And even this is secured by the company of good men.
There exists no greater aid than good fellowship,
And no greater affliction than evil fraternity.
Deliberation Before Action
Before undertaking a project, ponder what will be gained,
Lost and ultimately achieved.
There is nothing too difficult for a man who, before he acts,
Deliberates with chosen friends and reflects privately.
The wise never undertake an enterprise
Which rashly risks existing capitol to reach for potential profits.
Those who dread derision and disgrace
Will not commence a task that is unclear.
To strike out without a well-pondered plan
Is one way to cultivate an enemies' strength.
To do that which ought not to be done will bring ruin,
And not to do that which ought to be done will also bring ruin.
Embark upon an action after careful thought. It is folly to say,
"Let us begin the task now and think about it later."
Unless painstakingly performed, a task will not succeed
Even if men in multitudes support it.
Even in the performance of good deeds a man may error,
If he does not consider the recipient's unique nature.
Having reflected, let a man's actions lie above blame.
The world will never approve of acts which lie beneath him.
The prudent act after weighing the strength a deed demands,
One's own strength and the strengths of allies and opposition.
Nothing is impossible for those who perceive the nature and the means
Of their task and proceed with determination.
Ignorant of their strengths, many plunge zealously
Into projects, only to miscarry midway.
How swiftly men perish who praise themselves, unappraised of
Their real measure and unable to live peacefully with others.
Load too many of them and even peacock feathers
Would break the cart's axle.
He who has climbed out to the tip of a tree branch
And attempts to climb further will forfeit his life.
Know the measure of your capacity to give, then give accordingly -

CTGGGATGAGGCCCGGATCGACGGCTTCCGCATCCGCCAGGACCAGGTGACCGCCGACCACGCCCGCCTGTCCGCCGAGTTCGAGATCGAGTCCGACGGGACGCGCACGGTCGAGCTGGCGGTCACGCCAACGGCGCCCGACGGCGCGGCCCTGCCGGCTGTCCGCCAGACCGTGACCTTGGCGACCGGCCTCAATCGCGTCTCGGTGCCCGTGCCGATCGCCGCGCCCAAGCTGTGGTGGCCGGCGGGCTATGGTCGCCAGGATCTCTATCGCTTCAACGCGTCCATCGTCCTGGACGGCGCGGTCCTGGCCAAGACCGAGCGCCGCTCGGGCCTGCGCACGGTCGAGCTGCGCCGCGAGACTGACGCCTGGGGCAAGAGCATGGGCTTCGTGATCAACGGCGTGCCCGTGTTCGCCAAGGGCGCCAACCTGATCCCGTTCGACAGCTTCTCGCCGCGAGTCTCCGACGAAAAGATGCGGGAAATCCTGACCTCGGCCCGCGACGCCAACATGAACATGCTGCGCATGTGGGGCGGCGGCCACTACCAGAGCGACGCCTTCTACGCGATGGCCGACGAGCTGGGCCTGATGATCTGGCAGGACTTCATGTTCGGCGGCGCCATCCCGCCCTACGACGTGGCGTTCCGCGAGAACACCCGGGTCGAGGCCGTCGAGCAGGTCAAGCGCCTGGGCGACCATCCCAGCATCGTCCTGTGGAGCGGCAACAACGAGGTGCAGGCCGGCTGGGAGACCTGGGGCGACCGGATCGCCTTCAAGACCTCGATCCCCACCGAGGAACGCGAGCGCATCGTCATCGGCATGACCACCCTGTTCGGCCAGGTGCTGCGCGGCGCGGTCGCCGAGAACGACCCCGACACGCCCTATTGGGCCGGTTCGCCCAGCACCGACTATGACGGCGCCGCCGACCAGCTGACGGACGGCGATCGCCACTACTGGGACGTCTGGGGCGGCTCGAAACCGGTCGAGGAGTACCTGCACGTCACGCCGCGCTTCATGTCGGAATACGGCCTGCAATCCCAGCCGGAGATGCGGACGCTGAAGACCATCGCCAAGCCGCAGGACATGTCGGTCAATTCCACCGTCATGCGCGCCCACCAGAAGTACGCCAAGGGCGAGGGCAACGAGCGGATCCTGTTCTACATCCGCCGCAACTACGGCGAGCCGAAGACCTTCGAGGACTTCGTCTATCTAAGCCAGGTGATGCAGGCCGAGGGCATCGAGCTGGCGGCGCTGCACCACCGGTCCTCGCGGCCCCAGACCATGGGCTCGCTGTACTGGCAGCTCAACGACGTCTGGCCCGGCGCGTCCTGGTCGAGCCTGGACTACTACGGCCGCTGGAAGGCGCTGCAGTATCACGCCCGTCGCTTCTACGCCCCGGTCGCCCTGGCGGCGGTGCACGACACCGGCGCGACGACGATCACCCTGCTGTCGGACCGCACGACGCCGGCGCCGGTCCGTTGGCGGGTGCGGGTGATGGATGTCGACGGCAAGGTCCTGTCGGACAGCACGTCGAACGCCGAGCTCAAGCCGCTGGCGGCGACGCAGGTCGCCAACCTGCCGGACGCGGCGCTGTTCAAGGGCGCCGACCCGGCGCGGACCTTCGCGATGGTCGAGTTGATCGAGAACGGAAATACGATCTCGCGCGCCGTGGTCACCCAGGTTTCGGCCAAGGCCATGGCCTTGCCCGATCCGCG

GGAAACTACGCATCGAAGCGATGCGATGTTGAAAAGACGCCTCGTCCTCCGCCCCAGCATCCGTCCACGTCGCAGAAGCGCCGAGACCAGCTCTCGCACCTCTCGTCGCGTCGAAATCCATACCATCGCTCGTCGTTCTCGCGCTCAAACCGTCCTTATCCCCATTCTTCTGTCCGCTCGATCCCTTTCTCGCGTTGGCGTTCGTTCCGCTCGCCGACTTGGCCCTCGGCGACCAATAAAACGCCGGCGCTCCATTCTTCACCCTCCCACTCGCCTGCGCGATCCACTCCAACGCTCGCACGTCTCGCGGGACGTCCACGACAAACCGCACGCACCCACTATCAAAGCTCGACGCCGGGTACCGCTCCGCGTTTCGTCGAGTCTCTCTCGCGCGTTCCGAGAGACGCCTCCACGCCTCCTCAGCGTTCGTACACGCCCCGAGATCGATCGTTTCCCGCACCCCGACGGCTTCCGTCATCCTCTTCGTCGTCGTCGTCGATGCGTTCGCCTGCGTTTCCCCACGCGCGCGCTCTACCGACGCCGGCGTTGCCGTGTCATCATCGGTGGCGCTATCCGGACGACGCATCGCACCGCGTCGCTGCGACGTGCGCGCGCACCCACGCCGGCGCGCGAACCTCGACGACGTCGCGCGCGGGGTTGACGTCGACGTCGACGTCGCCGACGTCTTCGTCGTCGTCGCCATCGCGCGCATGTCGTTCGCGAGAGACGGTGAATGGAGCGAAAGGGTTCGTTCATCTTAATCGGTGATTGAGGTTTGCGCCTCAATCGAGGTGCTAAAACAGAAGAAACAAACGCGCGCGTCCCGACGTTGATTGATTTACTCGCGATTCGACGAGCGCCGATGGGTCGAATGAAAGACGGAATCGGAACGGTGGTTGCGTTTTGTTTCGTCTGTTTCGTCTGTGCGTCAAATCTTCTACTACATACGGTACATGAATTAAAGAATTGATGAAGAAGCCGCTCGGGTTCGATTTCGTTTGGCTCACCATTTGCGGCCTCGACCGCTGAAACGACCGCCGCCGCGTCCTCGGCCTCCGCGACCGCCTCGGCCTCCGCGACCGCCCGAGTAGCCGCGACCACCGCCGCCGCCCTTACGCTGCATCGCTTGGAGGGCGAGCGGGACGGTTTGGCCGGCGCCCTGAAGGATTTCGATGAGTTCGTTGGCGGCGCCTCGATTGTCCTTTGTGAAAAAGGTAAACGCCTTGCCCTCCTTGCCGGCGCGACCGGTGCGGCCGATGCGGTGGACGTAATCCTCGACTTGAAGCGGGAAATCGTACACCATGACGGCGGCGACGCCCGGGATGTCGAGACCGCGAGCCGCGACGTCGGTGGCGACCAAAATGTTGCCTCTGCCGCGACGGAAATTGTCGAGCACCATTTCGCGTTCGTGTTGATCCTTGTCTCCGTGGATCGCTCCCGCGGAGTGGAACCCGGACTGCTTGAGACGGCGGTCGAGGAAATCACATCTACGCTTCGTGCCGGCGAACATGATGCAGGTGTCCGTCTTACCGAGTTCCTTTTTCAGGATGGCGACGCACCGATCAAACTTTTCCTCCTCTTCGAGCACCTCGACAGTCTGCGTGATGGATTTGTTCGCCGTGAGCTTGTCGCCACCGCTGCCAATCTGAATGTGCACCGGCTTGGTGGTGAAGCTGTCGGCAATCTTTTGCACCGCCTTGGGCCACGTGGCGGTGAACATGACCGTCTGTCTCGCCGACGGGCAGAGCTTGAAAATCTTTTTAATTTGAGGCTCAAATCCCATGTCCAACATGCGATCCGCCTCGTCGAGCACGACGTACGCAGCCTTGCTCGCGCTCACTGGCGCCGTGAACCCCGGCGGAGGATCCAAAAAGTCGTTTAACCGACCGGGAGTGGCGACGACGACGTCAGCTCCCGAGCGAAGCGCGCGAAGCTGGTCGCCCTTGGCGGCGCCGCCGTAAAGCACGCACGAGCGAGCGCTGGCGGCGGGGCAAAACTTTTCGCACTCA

Such clarity is the way wealth is preserved.
A small income is no cause for failure,
Provided expenditures do not exceed it.
The wealth of a man who lives unaware of his own measure,
Appears to exist, then disappears without a trace.
Unless weighed with prudence, a philanthropist's wealth
Will promptly perish, measure by measure.
A crow can overcome a powerful owl in the daytime.
A king desiring to defeat his enemy must pick the proper time.
A man may firmly bind himself to prosperity
By the cord called timely action.
Is there any task too difficult for the man who acts
At the right time and employs the proper means?
One may aim to acquire the whole world and succeed,
If actions are aimed at the right time and place.
Those who aim to own the world
Must wait, unruffled, for the fitting hour.
The patient restraint of the powerful man is like the drawing back
Of the fighting ram before it smites the stunning blow.
When angered, men of understanding never show it outwardly then and
There. Holding it inside, they watch for an opportune moment.
Bow humbly when greeting an enemy.
His own head will bow humiliated when in time he greets defeat.
When a rare opportunity comes, do not hesitate,
But swiftly accomplish tasks that are otherwise impossible.